"I think it will be such a powerful thing to have a Black trans person as head of the San Francisco Democratic Party," said Mahogany, especially when the city's top two officials, Mayor London Breed and Board of Supervisors President Shamann Walton, who represents District 10, are also Black. "I just think it would be an amazing opportunity for San Francisco to again invest in Black leadership and Black trans leadership at this time. It would speak to San Francisco's tradition of being a progressive beacon and ideal for the liberal movement and the Democratic Party in general."

With the city dealing with myriad issues wrought by the COVID pandemic, and local elections set to take place next year, Mahogany told the B.A.R. she would like to assist in the efforts to revive the city's economy and address the various issues it is facing, such as homelessness and a lack of affordable housing, as party chair.

"For me, politics is a means to an end," said Mahogany. "I think that our city is really in a state of crisis right now, and we are going to need both to be able to bring people together as best we can and really create policies that will help us build a new future post-pandemic. I think the Democratic Party has an important role in that.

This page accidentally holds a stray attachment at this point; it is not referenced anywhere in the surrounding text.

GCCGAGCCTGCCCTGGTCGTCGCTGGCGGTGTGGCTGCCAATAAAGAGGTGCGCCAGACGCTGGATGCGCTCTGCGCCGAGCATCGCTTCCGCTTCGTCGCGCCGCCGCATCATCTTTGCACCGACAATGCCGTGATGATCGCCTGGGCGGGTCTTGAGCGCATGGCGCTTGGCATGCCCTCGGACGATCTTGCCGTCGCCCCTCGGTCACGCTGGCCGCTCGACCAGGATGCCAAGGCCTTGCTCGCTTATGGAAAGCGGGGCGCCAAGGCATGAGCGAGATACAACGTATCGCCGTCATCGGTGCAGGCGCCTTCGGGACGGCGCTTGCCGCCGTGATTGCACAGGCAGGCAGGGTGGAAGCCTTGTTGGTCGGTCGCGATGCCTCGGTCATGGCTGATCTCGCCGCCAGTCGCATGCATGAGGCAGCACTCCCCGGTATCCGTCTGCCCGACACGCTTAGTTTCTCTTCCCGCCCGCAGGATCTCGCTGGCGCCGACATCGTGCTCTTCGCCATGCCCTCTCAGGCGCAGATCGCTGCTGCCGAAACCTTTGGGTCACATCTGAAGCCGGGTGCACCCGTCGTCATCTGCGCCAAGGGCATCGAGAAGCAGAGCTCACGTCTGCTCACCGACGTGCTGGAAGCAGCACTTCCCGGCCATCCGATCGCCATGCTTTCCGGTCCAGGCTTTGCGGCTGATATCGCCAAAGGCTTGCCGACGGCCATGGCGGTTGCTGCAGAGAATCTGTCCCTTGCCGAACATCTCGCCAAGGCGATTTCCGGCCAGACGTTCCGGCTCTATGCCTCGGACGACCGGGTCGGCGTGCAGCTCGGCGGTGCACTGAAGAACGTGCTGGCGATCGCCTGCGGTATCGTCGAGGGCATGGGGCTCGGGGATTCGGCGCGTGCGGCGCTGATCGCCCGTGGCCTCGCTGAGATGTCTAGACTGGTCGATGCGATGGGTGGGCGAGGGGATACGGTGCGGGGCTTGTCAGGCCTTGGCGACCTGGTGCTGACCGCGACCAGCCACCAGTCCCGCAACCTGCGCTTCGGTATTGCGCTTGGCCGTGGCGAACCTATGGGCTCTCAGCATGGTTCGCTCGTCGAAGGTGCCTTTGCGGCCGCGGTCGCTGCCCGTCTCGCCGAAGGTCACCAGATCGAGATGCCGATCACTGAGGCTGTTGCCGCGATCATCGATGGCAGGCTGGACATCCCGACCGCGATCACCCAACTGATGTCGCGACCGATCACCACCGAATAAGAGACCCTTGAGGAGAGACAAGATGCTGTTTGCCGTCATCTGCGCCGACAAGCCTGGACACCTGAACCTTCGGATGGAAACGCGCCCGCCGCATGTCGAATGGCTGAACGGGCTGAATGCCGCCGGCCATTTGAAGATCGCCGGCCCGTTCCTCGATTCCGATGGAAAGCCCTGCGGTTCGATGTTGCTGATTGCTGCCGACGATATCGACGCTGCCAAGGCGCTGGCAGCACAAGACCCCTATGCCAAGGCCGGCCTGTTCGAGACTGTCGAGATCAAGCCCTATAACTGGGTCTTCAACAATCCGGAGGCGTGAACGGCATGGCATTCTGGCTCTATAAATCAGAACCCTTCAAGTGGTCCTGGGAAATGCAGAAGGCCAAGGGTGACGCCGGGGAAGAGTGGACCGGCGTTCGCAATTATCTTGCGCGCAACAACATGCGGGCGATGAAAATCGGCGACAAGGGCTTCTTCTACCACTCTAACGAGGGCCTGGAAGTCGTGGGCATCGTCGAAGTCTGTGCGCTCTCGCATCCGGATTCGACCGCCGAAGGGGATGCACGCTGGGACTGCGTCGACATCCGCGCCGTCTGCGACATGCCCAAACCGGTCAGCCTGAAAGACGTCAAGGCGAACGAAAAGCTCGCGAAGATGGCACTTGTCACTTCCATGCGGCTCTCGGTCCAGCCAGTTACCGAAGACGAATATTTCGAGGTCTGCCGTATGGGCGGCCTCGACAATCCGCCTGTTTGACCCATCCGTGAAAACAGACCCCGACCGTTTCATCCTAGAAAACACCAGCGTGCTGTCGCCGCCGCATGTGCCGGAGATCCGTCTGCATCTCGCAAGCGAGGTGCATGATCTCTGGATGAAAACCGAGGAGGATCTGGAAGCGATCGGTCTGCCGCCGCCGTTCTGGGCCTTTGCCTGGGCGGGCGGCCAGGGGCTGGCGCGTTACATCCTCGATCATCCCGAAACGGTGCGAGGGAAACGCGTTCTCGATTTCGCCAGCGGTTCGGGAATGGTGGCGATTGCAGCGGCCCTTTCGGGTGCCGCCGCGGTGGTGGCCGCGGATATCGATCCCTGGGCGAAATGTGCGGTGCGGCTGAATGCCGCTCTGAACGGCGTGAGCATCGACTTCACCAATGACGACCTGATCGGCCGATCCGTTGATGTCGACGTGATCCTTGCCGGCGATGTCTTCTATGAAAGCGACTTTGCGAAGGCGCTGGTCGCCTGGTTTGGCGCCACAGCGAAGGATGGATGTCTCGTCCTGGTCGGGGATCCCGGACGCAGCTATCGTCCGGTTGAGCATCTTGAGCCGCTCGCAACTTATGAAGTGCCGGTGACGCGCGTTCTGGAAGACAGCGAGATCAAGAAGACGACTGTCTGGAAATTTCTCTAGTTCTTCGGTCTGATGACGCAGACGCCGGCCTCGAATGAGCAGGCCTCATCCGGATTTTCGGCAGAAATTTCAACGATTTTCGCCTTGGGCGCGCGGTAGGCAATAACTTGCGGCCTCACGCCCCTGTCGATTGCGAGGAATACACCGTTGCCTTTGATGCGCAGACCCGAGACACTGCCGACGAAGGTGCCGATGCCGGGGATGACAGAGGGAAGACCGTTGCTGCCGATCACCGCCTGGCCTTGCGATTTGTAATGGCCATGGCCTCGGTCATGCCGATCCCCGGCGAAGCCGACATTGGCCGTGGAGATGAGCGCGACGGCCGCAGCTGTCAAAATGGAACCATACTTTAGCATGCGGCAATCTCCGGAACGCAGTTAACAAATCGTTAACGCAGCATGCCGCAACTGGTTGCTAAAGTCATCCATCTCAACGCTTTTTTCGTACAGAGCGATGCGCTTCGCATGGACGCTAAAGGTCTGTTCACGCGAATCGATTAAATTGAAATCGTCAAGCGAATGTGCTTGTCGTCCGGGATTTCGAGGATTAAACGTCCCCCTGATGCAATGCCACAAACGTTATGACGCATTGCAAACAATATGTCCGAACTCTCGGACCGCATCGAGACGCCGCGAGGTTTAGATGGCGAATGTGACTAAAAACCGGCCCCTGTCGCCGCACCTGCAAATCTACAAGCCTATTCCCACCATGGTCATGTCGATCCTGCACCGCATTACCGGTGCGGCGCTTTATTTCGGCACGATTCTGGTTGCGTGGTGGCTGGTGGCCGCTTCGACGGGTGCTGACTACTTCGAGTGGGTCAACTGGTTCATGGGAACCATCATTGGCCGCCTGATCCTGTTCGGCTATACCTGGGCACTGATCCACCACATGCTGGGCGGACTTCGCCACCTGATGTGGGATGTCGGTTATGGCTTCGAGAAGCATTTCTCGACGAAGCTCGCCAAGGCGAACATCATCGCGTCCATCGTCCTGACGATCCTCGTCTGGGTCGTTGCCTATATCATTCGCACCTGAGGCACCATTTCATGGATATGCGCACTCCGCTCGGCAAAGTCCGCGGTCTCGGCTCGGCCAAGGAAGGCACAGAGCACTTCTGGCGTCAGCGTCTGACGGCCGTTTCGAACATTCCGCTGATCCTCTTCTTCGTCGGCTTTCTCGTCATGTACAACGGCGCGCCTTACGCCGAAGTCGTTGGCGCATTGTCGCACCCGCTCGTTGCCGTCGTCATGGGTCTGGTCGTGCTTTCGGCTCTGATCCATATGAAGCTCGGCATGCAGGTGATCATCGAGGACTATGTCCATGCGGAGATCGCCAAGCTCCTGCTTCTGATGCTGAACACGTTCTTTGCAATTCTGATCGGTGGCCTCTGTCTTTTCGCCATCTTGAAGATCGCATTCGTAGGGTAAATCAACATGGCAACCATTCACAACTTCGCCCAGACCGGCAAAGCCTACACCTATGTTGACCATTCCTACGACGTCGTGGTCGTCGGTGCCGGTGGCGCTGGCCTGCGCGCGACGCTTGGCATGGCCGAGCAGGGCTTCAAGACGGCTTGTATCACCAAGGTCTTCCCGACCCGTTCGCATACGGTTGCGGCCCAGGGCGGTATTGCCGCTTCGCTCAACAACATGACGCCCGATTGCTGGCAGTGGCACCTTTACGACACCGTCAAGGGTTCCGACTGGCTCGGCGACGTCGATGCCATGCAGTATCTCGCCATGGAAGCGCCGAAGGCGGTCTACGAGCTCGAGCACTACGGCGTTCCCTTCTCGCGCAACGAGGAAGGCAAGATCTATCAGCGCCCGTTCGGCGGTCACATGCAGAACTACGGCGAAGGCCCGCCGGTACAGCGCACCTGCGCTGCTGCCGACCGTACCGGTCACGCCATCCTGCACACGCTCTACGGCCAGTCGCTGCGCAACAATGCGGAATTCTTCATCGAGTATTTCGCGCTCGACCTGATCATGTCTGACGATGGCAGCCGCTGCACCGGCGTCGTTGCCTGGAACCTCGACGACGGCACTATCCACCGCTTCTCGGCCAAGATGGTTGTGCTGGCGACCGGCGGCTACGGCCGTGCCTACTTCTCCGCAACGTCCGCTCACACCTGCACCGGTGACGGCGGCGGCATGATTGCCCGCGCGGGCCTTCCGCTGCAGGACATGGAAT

"We do endorse ballot measures and policies that will be an important part of our restructuring, and we endorse candidates we trust in and believe will lead us in the right direction," Mahogany added. "I want to be a part of that."

As for Campos, he is the focus of speculation that he will run to be city attorney in 2022 with the expected departure of City Attorney Dennis Herrera later this summer to take over as general manager of the San Francisco Public Utilities Commission. Breed on Monday named Herrera to take over the troubled agency, whose previous general manager, Harlan Kelly, was arrested last November by federal authorities on corruption charges.

Once Herrera is officially given the GM job, Breed will be able to name his successor as city attorney. But she is unlikely to do so until later this summer so the person does not have to run to fill out Herrera's term through the end of 2022 on the same ballot as the recall of Governor Gavin Newsom this fall. The Republican-backed push to remove Newsom from office was officially declared as having met its needed threshold of signatures to qualify by Secretary of State Shirley Weber on Monday.

Instead, the person will likely have to run on the June primary ballot in 2022 and then seek a full four-year term on the November ballot that year. Campos told the B.A.R. Tuesday that he has not made a decision on whether to run for city attorney.

"I haven't really thought much about it," said Campos, who worked for Herrera's office years ago and has long been talked about as likely to run to succeed him whenever he decided to depart.